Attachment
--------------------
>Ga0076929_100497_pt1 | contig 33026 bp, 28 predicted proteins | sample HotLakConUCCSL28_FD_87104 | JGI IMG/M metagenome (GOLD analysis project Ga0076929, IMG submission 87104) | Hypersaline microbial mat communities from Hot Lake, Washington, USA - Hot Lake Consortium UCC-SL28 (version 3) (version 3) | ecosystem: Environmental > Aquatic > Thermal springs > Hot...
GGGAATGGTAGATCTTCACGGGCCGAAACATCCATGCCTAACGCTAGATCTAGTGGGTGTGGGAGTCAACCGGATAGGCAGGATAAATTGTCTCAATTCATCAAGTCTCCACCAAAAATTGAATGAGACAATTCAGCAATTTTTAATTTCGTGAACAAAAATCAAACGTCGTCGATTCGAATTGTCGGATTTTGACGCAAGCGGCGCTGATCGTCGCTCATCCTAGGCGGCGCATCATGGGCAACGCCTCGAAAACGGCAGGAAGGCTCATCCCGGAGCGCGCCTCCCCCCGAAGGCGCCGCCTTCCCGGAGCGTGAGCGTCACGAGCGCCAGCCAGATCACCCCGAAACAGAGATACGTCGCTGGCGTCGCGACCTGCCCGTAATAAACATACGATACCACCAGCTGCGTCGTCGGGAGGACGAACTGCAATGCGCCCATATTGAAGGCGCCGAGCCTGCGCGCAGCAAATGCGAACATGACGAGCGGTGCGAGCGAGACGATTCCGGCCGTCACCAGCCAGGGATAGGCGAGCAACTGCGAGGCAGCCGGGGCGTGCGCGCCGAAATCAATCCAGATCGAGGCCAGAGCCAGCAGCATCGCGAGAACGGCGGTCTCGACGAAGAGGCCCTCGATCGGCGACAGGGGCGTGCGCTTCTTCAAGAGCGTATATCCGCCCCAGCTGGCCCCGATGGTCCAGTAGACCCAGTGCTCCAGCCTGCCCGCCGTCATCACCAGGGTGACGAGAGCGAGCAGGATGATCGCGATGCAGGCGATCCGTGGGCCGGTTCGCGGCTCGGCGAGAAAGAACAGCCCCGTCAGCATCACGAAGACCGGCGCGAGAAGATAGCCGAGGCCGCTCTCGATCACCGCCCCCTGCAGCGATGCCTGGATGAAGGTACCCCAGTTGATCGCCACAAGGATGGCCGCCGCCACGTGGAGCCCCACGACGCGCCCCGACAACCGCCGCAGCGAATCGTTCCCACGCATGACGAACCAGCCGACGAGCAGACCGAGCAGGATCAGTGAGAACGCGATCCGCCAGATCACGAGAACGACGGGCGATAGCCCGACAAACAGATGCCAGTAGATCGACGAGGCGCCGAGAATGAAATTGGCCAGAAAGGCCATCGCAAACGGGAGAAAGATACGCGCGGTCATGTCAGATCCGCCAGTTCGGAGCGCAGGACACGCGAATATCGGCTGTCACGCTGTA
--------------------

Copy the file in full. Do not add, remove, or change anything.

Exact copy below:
>Ga0076929_100497_pt1 | contig 33026 bp, 28 predicted proteins | sample HotLakConUCCSL28_FD_87104 | JGI IMG/M metagenome (GOLD analysis project Ga0076929, IMG submission 87104) | Hypersaline microbial mat communities from Hot Lake, Washington, USA - Hot Lake Consortium UCC-SL28 (version 3) (version 3) | ecosystem: Environmental > Aquatic > Thermal springs > Hot...
GGGAATGGTAGATCTTCACGGGCCGAAACATCCATGCCTAACGCTAGATCTAGTGGGTGTGGGAGTCAACCGGATAGGCAGGATAAATTGTCTCAATTCATCAAGTCTCCACCAAAAATTGAATGAGACAATTCAGCAATTTTTAATTTCGTGAACAAAAATCAAACGTCGTCGATTCGAATTGTCGGATTTTGACGCAAGCGGCGCTGATCGTCGCTCATCCTAGGCGGCGCATCATGGGCAACGCCTCGAAAACGGCAGGAAGGCTCATCCCGGAGCGCGCCTCCCCCCGAAGGCGCCGCCTTCCCGGAGCGTGAGCGTCACGAGCGCCAGCCAGATCACCCCGAAACAGAGATACGTCGCTGGCGTCGCGACCTGCCCGTAATAAACATACGATACCACCAGCTGCGTCGTCGGGAGGACGAACTGCAATGCGCCCATATTGAAGGCGCCGAGCCTGCGCGCAGCAAATGCGAACATGACGAGCGGTGCGAGCGAGACGATTCCGGCCGTCACCAGCCAGGGATAGGCGAGCAACTGCGAGGCAGCCGGGGCGTGCGCGCCGAAATCAATCCAGATCGAGGCCAGAGCCAGCAGCATCGCGAGAACGGCGGTCTCGACGAAGAGGCCCTCGATCGGCGACAGGGGCGTGCGCTTCTTCAAGAGCGTATATCCGCCCCAGCTGGCCCCGATGGTCCAGTAGACCCAGTGCTCCAGCCTGCCCGCCGTCATCACCAGGGTGACGAGAGCGAGCAGGATGATCGCGATGCAGGCGATCCGTGGGCCGGTTCGCGGCTCGGCGAGAAAGAACAGCCCCGTCAGCATCACGAAGACCGGCGCGAGAAGATAGCCGAGGCCGCTCTCGATCACCGCCCCCTGCAGCGATGCCTGGATGAAGGTACCCCAGTTGATCGCCACAAGGATGGCCGCCGCCACGTGGAGCCCCACGACGCGCCCCGACAACCGCCGCAGCGAATCGTTCCCACGCATGACGAACCAGCCGACGAGCAGACCGAGCAGGATCAGTGAGAACGCGATCCGCCAGATCACGAGAACGACGGGCGATAGCCCGACAAACAGATGCCAGTAGATCGACGAGGCGCCGAGAATGAAATTGGCCAGAAAGGCCATCGCAAACGGGAGAAAGATACGCGCGGTCATGTCAGATCCGCCAGTTCGGAGCGCAGGACACGCGAATATCGGCTGTCACGCTGTA